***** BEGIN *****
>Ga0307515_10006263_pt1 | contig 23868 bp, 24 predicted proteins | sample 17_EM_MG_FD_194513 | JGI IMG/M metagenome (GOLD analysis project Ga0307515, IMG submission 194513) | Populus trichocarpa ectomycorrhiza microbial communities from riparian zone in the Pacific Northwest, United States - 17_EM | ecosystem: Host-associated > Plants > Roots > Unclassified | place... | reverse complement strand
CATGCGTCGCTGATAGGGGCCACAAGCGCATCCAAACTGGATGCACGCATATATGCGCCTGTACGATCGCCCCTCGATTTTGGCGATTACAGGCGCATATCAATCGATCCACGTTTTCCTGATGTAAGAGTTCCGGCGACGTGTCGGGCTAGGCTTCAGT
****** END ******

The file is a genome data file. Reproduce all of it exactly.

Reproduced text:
>Ga0307515_10006263_pt1 | contig 23868 bp, 24 predicted proteins | sample 17_EM_MG_FD_194513 | JGI IMG/M metagenome (GOLD analysis project Ga0307515, IMG submission 194513) | Populus trichocarpa ectomycorrhiza microbial communities from riparian zone in the Pacific Northwest, United States - 17_EM | ecosystem: Host-associated > Plants > Roots > Unclassified | place... | reverse complement strand
CATGCGTCGCTGATAGGGGCCACAAGCGCATCCAAACTGGATGCACGCATATATGCGCCTGTACGATCGCCCCTCGATTTTGGCGATTACAGGCGCATATCAATCGATCCACGTTTTCCTGATGTAAGAGTTCCGGCGACGTGTCGGGCTAGGCTTCAGT